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FOMC Meeting: What the Fed Policy Changes Mean For You

The Federal Open Market Committee (FOMC) meeting ended yesterday (Wednesday) with two important changes to Fed monetary policy.

First, the central bank said it would increase the amount of quantitative easing by replacing Operation Twist, which ends Dec. 31, with outright purchases of long-dated Treasury bonds.

Under Operation Twist, every month the Fed sold $45 billion in short-term Treasury bonds and notes and bought $45 billion of long-term Treasury bonds in an effort to keep long-term interest rates low.

Because the Fed funded its purchase of long-term bonds with the sale of short-term bonds and notes, no new money was created.

However, outright purchases of long-term bonds will create new money-$45 billion every month-and, by concentrating its buying at the long end of the yield curve, the Fed should be able to keep long-term interest rates low.

The Fed also said it will continue to purchase $40 billion of mortgage-backed securities each month, creating a total of $85 billion in new money from these operations monthly.

That means QE4 is here.

Starting in January, the Fed will be more than doubling the amount of money it is pumping into the economy. Happy New Year!

Second, the Fed set unemployment and inflation "thresholds," instead of setting a date for when the central bank expects to be able to raise interest rates. What this means is that the Fed will not raise interest rates unless unemployment is 6.5% or less or inflation is more than 2.5%.

By setting thresholds where monetary policy might change, the Fed is attempting to improve its communications with the public.

After the FOMC: Addressing the Fed's "Pessimism Problem"

This might not seem obvious, so let's explain.

A Dec. 3, 2012 presentation by St. Louis Federal Reserve Bank President and CEO James Bullard addressed this issue.

Until yesterday, the FOMC had said, "the policy rate will likely remain near zero until mid-2015.'"

Bullard says that this created a "pessimism problem" for the Fed.

"The date can be interpreted as a statement that the U.S. economy is likely to perform poorly until that time… The committee does not intend to send such a signal."

In yesterday's statement, the FOMC decided that zero interest rates "will be appropriate at least as long as the unemployment rate remains above 6.5%, inflation between one and two years ahead is projected to be no more than [2.5%]."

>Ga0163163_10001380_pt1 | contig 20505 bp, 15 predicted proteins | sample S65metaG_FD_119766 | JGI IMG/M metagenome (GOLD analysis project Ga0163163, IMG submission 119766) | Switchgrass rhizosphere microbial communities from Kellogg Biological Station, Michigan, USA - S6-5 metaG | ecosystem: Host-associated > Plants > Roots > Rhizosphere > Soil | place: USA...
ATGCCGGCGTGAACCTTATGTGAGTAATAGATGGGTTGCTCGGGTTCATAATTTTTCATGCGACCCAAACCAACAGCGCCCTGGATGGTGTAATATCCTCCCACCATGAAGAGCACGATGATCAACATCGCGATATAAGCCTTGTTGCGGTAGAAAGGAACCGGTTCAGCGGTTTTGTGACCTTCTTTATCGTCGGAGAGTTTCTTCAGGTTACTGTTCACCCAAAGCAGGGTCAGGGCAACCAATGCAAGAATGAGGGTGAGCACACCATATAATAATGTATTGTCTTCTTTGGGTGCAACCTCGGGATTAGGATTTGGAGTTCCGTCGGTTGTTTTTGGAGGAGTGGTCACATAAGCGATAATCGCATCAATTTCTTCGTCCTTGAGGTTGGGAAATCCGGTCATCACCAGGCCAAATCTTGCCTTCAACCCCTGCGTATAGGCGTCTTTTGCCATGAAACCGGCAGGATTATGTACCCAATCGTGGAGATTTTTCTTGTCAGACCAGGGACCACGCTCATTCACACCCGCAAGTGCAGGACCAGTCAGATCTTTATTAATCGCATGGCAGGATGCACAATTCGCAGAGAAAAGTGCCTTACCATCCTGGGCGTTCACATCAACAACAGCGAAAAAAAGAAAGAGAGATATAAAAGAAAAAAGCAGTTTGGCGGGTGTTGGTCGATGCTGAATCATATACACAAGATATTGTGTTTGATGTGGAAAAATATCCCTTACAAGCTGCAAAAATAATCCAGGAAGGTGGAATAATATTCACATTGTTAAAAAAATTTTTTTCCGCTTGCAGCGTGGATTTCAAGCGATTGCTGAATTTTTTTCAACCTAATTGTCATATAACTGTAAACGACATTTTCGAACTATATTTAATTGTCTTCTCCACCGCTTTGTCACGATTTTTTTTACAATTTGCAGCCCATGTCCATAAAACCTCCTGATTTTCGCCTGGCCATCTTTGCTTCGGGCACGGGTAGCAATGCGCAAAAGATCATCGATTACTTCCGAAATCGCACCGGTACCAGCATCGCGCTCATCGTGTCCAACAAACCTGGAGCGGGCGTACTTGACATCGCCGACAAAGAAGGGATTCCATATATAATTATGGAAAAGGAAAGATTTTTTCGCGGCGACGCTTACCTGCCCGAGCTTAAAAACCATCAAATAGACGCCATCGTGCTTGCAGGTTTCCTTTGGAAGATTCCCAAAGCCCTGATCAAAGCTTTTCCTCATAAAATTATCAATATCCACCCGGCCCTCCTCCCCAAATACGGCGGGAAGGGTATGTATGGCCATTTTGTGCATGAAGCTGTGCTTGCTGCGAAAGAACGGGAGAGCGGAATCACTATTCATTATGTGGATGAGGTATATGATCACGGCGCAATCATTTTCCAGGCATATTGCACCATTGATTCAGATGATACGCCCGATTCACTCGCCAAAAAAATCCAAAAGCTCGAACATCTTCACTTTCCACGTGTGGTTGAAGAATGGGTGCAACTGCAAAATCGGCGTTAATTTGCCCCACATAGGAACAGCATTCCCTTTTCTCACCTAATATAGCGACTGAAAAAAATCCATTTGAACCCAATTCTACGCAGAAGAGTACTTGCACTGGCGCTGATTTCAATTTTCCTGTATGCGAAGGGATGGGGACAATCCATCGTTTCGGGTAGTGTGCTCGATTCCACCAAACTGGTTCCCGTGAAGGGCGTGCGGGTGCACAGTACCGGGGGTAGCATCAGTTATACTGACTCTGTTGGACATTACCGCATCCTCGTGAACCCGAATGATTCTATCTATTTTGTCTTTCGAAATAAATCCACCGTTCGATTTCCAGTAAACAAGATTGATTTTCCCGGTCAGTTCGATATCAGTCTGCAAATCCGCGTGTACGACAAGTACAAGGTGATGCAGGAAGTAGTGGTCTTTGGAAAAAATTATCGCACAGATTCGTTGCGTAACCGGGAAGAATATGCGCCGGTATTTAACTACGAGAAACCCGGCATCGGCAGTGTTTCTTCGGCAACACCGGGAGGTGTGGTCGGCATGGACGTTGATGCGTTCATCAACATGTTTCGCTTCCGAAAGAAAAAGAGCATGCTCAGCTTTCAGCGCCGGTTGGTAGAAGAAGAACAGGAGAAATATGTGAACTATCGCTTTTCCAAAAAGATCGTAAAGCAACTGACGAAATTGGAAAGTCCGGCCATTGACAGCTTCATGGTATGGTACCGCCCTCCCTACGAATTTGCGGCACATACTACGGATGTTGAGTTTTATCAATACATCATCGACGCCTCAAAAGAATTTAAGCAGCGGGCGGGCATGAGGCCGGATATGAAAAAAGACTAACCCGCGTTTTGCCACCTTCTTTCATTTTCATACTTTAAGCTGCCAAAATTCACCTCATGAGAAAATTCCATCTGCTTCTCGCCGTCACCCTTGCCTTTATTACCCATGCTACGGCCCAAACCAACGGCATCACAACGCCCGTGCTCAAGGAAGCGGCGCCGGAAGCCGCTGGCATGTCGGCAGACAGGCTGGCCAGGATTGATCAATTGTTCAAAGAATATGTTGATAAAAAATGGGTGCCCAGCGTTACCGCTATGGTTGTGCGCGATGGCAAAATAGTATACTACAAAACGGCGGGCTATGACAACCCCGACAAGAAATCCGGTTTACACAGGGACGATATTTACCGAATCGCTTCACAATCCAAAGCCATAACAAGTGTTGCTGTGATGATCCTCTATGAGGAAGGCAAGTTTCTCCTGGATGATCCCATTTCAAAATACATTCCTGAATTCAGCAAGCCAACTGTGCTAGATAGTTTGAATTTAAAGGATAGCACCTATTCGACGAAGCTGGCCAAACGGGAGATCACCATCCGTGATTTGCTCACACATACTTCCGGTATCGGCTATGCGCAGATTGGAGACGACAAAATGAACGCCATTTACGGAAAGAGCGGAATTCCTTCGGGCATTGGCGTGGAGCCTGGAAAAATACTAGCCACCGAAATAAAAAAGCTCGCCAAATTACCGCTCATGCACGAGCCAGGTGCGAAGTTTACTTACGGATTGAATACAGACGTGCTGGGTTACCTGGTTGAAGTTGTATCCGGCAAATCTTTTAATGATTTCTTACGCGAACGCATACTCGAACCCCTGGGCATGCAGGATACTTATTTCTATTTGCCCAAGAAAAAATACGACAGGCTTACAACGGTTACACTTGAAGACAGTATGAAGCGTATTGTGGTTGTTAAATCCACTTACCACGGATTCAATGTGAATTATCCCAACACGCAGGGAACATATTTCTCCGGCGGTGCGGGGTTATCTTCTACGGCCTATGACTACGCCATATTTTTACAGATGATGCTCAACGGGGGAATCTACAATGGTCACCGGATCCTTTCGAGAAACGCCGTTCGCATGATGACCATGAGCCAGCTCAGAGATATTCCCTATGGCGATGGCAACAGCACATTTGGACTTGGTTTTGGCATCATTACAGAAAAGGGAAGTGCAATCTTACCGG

The FOMC said it will consider a wide range of indicators besides the unemployment rate and the outlook for inflation.

"When the Committee decides to begin to remove policy accommodation, it will take a balanced approach consistent with its longer-run goals of maximum employment and inflation of 2 percent," yesterday's statement read.

The New Fed Policy: More Transparent

"This approach is superior" to setting a timetable for a possible rate increase, Fed Chairman Ben Bernanke said at a news conference yesterday.

"It is more transparent and will allow the markets to respond quickly and promptly to changes" in the Fed's economic outlook.

In other words, when you see that unemployment is falling to 6.5% or below and inflation as measured by the consumer price index is running at more than 2.5%, there is a greater chance that the Fed will raise interest rates.

By making the decision to end the zero interest rate policy dependent upon economic data, the Fed gains flexibility and loses its "pessimism problem." Markets would "automatically adjust" to the timing of the first interest rate hike based on the latest economic data.

"If information comes in which says the economy is stronger or weaker than we expected, that would in principle require a change in the date, but it doesn't necessarily require a change in the thresholds, because that data adjustment can be made by markets just simply by looking at their own forecasts," Bernanke said at yesterday's press conference.

For investors, being able to use widely followed, publicly available information to assess the timing of the end of the zero interest rate policy makes the decision-making process at the Fed more transparent.

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